- Invests in training and new technology at the border. Outlines a “technology deployment plan” to increase “nonintrusive” equipment at the border.
Republicans blasted the bill, zeroing in on border security. “Senate Democrats have embraced the Biden-Harris immigration plan of amnesty and open borders. Granting amnesty to 11 million illegal immigrants, on a timeline quicker than any major legislation offered in recent history, without including any funding whatsoever to enhance border security is reckless and would fuel a never-ending cycle of illegal immigration,” Sen. Rick Scott (R-Fla.) said in his capacity as chair of the National Republican Senatorial Committee, the Senate GOP’s campaign arm. “This is an unserious proposal that reflects how far left Senate Democrats have gone on the issue of immigration. Senate Republicans will not hesitate to share with the American people exactly how the Democrats’ open borders, amnesty proposal will put their families at-risk.”
Ag sector lobbyists note there is nothing in the bill’s language regarding hoped-for expansion in the H-2A program.
Some Democrats have signaled a willingness to break the bill up into smaller pieces, either to pass standalone portions that are able to get more bipartisan support, or to take aspects with a financial element and attempt to pass them through the reconciliation process, which only requires a simple majority vote.
— ICE issues new guidelines to narrow immigration enforcement. U.S. Immigration and Customs Enforcement (ICE) announced new guidance Thursday instructing agents to focus resources on immigrants who threaten public safety or national security and on the border, as part of the Biden administration’s efforts to narrow immigration enforcement targets. The memo, effective immediately, establishes interim guidance for ICE agents and will remain in place until Homeland Security Secretary Alejandro Mayorkas issues department-wide guidance on enforcement priorities in about 90 days, according to officials.
Under the memo, ICE is instructed to generally limit enforcement actions, including arrests and deportations, to immigrants who fall under one of three categories: suspected terrorists and threats to national security, individuals with aggravated felony convictions or gang ties, and migrants who crossed the border after Nov. 1, 2020. The categories are not exclusive, however, and immigrants who fall outside of those categories may still be priorities, DHS officials said on a call with reporters Thursday.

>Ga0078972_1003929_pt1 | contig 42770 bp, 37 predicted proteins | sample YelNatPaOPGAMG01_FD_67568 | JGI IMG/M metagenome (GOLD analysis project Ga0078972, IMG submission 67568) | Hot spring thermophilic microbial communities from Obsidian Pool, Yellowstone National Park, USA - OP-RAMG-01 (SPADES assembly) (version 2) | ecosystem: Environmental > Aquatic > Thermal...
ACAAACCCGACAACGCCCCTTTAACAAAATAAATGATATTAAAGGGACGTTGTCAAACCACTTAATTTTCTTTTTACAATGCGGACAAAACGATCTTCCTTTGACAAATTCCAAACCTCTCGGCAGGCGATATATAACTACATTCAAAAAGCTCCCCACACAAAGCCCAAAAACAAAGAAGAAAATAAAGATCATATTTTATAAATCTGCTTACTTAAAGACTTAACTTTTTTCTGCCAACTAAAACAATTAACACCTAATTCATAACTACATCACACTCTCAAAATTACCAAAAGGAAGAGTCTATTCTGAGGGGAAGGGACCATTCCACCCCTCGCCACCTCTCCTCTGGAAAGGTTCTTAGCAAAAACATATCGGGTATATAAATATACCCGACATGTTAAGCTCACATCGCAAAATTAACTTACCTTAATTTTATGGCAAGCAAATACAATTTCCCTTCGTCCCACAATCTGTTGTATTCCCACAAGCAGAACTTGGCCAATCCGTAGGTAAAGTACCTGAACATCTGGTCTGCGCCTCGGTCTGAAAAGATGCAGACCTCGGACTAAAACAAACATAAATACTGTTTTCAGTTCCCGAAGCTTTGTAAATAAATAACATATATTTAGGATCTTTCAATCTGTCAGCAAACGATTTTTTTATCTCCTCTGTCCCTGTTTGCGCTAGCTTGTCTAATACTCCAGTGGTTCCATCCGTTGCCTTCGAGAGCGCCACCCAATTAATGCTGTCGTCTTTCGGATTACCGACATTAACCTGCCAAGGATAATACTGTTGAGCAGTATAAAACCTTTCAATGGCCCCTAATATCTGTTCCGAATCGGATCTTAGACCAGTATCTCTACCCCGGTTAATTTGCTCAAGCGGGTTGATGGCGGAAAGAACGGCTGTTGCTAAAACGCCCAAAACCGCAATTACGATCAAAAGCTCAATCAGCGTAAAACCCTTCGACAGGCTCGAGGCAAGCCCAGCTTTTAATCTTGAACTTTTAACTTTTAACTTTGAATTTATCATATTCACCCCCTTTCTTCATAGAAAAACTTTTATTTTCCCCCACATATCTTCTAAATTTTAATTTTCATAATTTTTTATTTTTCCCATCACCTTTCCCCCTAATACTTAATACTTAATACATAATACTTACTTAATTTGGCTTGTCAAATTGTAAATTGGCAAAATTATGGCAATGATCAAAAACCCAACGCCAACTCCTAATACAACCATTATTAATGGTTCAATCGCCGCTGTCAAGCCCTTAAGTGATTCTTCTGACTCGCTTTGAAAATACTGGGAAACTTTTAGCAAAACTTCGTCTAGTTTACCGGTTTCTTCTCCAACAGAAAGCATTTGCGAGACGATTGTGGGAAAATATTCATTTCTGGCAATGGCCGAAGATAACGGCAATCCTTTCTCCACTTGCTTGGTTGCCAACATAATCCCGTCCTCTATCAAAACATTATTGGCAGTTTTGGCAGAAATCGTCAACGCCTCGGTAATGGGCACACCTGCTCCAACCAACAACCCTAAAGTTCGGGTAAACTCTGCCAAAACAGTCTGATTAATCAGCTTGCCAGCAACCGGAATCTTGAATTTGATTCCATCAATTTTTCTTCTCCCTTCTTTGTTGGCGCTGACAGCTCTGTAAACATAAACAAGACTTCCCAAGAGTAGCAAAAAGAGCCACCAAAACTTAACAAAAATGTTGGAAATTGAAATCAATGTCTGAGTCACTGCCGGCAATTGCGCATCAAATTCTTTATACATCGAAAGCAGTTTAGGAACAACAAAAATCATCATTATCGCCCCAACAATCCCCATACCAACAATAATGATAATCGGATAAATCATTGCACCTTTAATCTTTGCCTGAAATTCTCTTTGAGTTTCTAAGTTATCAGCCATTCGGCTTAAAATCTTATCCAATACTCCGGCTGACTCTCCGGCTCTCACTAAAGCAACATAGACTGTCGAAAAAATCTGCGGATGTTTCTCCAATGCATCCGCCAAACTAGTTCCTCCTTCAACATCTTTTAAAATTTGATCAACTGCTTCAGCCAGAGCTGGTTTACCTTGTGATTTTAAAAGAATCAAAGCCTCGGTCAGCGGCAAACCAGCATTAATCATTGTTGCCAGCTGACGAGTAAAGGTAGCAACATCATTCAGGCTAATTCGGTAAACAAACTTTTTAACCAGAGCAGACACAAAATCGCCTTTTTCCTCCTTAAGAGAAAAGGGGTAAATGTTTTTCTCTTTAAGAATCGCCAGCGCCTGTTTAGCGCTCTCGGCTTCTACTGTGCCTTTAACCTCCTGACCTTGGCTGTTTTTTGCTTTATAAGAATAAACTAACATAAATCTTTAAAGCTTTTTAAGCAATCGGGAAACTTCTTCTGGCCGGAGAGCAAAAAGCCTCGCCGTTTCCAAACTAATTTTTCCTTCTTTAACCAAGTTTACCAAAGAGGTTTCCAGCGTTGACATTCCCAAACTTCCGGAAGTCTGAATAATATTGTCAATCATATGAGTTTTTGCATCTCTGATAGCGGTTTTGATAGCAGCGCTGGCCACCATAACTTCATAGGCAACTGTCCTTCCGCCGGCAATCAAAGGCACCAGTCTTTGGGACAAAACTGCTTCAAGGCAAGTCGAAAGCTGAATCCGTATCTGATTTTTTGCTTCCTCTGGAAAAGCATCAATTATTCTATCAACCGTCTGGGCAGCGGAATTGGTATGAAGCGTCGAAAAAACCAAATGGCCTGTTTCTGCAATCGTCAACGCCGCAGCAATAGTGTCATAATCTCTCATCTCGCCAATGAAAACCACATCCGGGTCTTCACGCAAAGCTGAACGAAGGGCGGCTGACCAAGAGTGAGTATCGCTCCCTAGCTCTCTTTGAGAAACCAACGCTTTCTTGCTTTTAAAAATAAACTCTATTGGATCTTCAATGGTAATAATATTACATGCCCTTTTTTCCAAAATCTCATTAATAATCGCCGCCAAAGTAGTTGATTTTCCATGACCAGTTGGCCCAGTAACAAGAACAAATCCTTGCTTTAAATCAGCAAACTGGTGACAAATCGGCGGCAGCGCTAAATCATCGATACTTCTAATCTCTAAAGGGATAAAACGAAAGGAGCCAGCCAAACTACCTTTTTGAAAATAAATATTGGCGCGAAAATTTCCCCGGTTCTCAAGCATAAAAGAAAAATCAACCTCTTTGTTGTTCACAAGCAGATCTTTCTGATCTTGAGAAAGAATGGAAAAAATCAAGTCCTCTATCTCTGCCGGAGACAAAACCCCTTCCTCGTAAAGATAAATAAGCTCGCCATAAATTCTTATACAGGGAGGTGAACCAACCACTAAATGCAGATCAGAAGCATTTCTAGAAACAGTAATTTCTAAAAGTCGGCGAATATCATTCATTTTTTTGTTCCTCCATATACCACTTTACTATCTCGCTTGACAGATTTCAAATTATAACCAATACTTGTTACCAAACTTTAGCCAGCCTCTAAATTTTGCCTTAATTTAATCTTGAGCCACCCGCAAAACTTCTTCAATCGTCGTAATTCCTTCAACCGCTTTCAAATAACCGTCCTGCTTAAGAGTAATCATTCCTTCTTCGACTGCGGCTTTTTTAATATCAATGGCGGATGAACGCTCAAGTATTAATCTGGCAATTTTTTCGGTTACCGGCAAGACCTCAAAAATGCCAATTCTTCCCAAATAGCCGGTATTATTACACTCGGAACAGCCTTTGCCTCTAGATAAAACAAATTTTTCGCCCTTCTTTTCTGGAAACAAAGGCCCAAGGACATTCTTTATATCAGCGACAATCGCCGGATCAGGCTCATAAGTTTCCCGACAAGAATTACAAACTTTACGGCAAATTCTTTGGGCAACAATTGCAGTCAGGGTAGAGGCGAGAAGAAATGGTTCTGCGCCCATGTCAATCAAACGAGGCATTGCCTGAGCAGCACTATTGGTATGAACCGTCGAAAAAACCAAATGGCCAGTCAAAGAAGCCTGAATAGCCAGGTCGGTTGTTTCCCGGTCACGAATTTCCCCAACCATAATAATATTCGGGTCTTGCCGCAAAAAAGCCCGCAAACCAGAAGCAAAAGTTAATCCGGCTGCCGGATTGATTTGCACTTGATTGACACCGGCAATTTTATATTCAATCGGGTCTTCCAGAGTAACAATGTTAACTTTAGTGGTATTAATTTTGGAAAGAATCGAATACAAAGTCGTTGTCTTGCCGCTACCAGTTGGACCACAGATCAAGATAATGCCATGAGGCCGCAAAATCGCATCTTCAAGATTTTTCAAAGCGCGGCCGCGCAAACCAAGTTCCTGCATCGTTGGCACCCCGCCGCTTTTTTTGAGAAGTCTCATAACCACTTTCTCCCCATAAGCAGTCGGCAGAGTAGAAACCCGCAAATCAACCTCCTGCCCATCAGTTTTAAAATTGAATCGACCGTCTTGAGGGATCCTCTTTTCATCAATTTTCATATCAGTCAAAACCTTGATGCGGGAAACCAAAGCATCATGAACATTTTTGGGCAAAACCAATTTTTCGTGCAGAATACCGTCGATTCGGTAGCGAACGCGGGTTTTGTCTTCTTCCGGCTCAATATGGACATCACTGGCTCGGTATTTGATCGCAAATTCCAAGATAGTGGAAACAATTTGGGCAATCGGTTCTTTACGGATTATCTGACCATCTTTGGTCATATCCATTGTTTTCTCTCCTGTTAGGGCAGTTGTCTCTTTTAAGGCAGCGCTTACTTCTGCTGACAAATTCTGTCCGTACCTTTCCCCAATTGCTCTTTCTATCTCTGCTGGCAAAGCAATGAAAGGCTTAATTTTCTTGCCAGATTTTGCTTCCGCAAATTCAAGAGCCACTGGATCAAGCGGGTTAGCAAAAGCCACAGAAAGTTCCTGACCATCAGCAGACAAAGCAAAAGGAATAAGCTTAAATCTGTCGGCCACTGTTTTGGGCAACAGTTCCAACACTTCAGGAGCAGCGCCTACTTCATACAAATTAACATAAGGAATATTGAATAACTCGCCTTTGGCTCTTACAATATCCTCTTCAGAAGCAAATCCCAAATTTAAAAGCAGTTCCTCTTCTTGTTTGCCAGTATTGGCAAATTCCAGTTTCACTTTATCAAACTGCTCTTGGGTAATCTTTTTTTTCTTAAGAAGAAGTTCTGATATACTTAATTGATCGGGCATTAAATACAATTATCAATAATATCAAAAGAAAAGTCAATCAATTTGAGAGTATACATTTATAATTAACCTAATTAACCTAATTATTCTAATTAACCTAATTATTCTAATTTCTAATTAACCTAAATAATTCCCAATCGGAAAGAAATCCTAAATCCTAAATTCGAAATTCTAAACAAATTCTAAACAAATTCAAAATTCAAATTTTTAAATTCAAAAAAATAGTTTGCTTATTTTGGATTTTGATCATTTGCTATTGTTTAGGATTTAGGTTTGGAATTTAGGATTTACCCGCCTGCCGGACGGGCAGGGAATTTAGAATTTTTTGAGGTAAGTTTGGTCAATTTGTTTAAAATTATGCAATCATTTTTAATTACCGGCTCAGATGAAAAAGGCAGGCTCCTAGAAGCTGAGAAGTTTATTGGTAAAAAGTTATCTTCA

Bottom line: The memo signals a return to Obama-era immigration priorities.
— Details of Democrats’ push for $1.9 trillion Covid aid package. The House of Representatives is currently in the process of considering the next Covid relief bill. Nine of the 12 House committees have approved legislation. Below is a summary of the major elements of the $1.9 trillion plan from the Committee for a Responsible Federal Budget:
In total, the bills together would increase on-budget deficits through 2030 by $1.94 trillion, which is slightly higher than the total envisioned for the House and Senate bills of $1.889 trillion. The overall bill will need to be made about $50 billion less costly in order to comply with reconciliation instructions in the Senate and be eligible to pass with a simple majority.
Because the bill is being enacted through reconciliation, each committee's bill is limited to a maximum cost specified in the budget resolution enacted earlier this month. The committee instructions are somewhat larger than the total to account for overlap in jurisdictions between committees. Although a few committees would have room to add additional policies and stay within their instructions, other committees would have to reduce the size of their sections to keep the overall size of the bill to $1.889 trillion, which is the sum of the instructions given to Senate committees.
— More ag and nutrition details in Democrats’ $1.9 trillion Covid aid package.
- Extends a 15% increase to monthly benefits under the Supplemental Nutrition Assistance Program (SNAP) through Sept. 30. Created by the year-end spending and coronavirus response package, the increase is scheduled to lapse on June 30.
- Provides $1.15 billion to states for SNAP administration, as well as $1 billion for grants for nutrition assistance programs in U.S. territories.
- Provides $490 million to the Agriculture Department to increase the amount of the cash-value voucher provided under the Special Supplemental Nutrition Program for Women, Infants, and Children (WIC) to as much as $35 during the pandemic. Participating states could apply the increase for as long as four months after opting in. The increased authority for both states and the department would end on Sept. 30.
- Provides $390 million to increase participation in WIC through outreach and program modernization.
- Directs USDA to reimburse emergency shelters under the National School Lunch Program for meals provided to individuals younger than 25 who receive services there.